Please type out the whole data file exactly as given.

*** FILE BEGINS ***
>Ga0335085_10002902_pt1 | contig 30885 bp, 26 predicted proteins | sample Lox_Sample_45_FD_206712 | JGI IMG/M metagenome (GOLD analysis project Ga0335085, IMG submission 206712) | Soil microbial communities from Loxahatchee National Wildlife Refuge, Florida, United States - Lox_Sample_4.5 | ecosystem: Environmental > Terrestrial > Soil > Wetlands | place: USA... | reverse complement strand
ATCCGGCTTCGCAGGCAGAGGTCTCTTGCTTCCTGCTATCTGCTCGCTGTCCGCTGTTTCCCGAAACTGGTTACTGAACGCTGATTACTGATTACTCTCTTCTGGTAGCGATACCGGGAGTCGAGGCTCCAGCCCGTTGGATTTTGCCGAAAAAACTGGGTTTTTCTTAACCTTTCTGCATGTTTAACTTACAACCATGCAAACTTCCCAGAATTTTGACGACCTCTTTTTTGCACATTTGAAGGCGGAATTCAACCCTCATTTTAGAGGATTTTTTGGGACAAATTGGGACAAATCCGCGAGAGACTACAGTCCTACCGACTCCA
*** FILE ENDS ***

>Ga0335085_10002902_pt1 | contig 30885 bp, 26 predicted proteins | sample Lox_Sample_45_FD_206712 | JGI IMG/M metagenome (GOLD analysis project Ga0335085, IMG submission 206712) | Soil microbial communities from Loxahatchee National Wildlife Refuge, Florida, United States - Lox_Sample_4.5 | ecosystem: Environmental > Terrestrial > Soil > Wetlands | place: USA... | reverse complement strand
ATCCGGCTTCGCAGGCAGAGGTCTCTTGCTTCCTGCTATCTGCTCGCTGTCCGCTGTTTCCCGAAACTGGTTACTGAACGCTGATTACTGATTACTCTCTTCTGGTAGCGATACCGGGAGTCGAGGCTCCAGCCCGTTGGATTTTGCCGAAAAAACTGGGTTTTTCTTAACCTTTCTGCATGTTTAACTTACAACCATGCAAACTTCCCAGAATTTTGACGACCTCTTTTTTGCACATTTGAAGGCGGAATTCAACCCTCATTTTAGAGGATTTTTTGGGACAAATTGGGACAAATCCGCGAGAGACTACAGTCCTACCGACTCCA